SHABBAT TIMES, LONDON

On rising antisemitism in the UK

By Rabbi Jonathan Wittenberg 16th Feb 2024

Dear Community,

It is our tree of life. We are fed by its deep roots and rising sap. I refer to Torah, the source and font of resilience of the Jewish People. Today is both the birthday and the Yahrzeit of Moses our teacher ‘who commanded us Torah.’

By Torah, I mean everything from challah on Friday night to deep study and devotion. I mean being Jewish, belonging in Jewish history, sharing in Jewish community because that’s who we are.

I stress this now, in these cruel days, when antisemitism is at its worst for forty years and we often feel bullied, maligned, threatened, intimidated and alone.

The Community Security Trust’s Annual Report indicates a massive rise in antisemitism, especially since October 7, an explosion of hatred which expresses ‘a celebration’ of Hamas and its unspeakably vile massacres. 

Antisemitic attacks target schools, campuses, communities and individuals. I came out of the local tube station to hear a drunk man calling out ‘Kill the Jews.’ Ignore it; he’s just drunk, I thought. Then I realised: it shows how the phrase is acceptable, OK.

It’s beyond appalling that university chaplain Rabbi Zecharia Deutsch, his wife and young children have had to go into hiding because of repeated blood-curdling death threats. As Rabbi Ephraim Mervis has said in The Jewish Chronicle this week, these are attacks on our entire society. It is shocking that Mike Freer MP has decided not to stand for re-election because of threats against his life.

I feel for our students. I feel for the leaders and members of Jewish societies at schools and campuses. I wish I could reach out to them all!

I can’t count the number of people across the professions who tell me they’ve been surrounded by a wall of silence, or outright hostility, who’ve felt let down or betrayed by colleagues and former friends.

Israel is cruelly and horribly demonised. Again and again, groups condemn the country, debasing and weaponising the ‘g’ word, often without even referring to the indescribable evils perpetrated by Hamas. (We know what ‘g’ truly means, as Judge Aharon Barak courageously made clear at The Hague). It’s appalling.

I received an environmental journal referring to ‘x’ days of atrocities by Israel. I counted and found they included 7 October itself. I wish that was incredible, but it’s not. ‘We know who Hamas and Hezbollah are,’ an Iranian refugee told me. ‘They’re the people the regime employed to crush the uprisings against the Ayatollahs and kill and put down Iranian women.’ Many here in the UK evidently don’t know, or choose not to.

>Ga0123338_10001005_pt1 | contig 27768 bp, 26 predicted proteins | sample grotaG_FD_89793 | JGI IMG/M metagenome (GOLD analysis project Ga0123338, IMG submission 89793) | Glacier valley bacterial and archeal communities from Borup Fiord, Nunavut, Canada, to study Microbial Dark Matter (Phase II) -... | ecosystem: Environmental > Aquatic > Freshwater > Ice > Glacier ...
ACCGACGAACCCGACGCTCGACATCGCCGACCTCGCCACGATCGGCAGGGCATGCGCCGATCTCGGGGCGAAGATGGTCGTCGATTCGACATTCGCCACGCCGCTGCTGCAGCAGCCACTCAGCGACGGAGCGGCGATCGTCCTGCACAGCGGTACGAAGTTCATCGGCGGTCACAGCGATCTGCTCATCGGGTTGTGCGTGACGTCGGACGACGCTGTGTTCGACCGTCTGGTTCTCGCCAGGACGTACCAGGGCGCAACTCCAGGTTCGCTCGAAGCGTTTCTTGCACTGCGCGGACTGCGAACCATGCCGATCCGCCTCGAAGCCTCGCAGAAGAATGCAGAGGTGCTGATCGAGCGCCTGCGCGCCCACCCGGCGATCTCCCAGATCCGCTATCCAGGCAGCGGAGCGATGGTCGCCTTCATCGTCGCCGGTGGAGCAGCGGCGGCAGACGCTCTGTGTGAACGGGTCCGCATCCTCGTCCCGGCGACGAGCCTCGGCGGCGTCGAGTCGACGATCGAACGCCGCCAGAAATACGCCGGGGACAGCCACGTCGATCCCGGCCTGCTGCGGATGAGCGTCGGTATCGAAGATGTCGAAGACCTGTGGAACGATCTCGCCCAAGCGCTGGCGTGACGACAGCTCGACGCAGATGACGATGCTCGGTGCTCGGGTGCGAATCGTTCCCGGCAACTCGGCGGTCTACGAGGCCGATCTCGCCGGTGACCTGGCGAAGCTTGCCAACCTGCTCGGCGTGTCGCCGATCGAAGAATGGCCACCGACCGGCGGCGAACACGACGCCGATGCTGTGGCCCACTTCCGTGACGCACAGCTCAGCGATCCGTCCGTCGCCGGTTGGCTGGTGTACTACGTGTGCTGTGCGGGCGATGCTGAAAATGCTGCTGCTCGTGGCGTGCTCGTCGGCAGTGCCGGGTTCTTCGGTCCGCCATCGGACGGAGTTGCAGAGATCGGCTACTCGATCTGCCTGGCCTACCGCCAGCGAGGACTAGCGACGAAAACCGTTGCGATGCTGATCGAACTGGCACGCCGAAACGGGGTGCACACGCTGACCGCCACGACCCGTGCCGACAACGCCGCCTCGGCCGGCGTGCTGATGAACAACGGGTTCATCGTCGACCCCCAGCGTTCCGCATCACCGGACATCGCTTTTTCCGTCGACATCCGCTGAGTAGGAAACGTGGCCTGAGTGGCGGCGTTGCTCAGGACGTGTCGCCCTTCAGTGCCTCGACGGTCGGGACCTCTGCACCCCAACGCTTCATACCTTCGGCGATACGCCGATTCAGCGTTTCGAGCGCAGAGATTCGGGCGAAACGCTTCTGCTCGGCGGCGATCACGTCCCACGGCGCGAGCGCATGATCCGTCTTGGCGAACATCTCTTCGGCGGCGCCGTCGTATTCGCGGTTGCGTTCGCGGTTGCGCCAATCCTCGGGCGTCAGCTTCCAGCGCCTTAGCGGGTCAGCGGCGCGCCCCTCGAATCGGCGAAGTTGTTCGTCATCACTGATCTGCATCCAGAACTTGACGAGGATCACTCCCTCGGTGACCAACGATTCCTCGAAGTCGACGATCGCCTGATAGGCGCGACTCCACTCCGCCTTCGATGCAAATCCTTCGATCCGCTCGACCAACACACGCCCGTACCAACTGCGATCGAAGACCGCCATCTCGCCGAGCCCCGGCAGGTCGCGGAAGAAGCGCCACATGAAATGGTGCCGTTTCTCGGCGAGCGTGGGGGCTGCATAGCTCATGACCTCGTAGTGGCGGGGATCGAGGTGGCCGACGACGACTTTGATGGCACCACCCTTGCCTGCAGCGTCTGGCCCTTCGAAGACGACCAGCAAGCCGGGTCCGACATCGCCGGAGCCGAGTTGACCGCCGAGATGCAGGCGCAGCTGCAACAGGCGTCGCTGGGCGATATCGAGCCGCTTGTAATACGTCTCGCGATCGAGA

There’s all the difference in the world between upholding the dignity of Palestinian men, women and children and praying for their safety and an ultimate peaceful solution, which I and countless like-minded Jews do, and supporting Hamas’s fighters, who are the enemies of the entire free world and must be defeated.

‘British Jews are strong and resilient,’ commented Mark Gardner, chief executive of the CST.

That strength is being tested. “When will they leave us alone” is the constant cry I hear from the community,’ commented Lord Mann, the government’s advisor on antisemitism. But our resilience will not be found wanting.

I was deeply touched watching Stephen Fry’s Alternative Christmas Message, strong, clear, and calmly spoken. ‘I’m a Jew,’ he said: ‘I’ll be damned if I let antisemites define me… I’ll take ownership.’ 

All my life as a Jew, a rabbi, I’ve wanted us to take deeper ownership of that Judaism. I see before me Chagall’s marvellous painting, Solitude. In the background the village burns. In the foreground, a man cradles the Torah, his consolation, music, strength and hope.

But Torah isn’t just for our aloneness; it’s about our solidarity. Through Torah we create community, celebrate life and strive to ennoble our every day and interaction.

Torah is three thousand years of cultures. It draws us together round the Shabbat table. It guides us inward to the depth of the soul. It leads us outward to make the world better for all humanity, all people whatever their background, and for all life.

In this spirit I want to reach out everyone, of all faiths, and say in the words of tomorrow’s Torah reading: instead of hatred, let’s make the world a dwelling place for us all and for our God.

Shabbat Shalom

Senior Rabbi Jonathan Wittenberg

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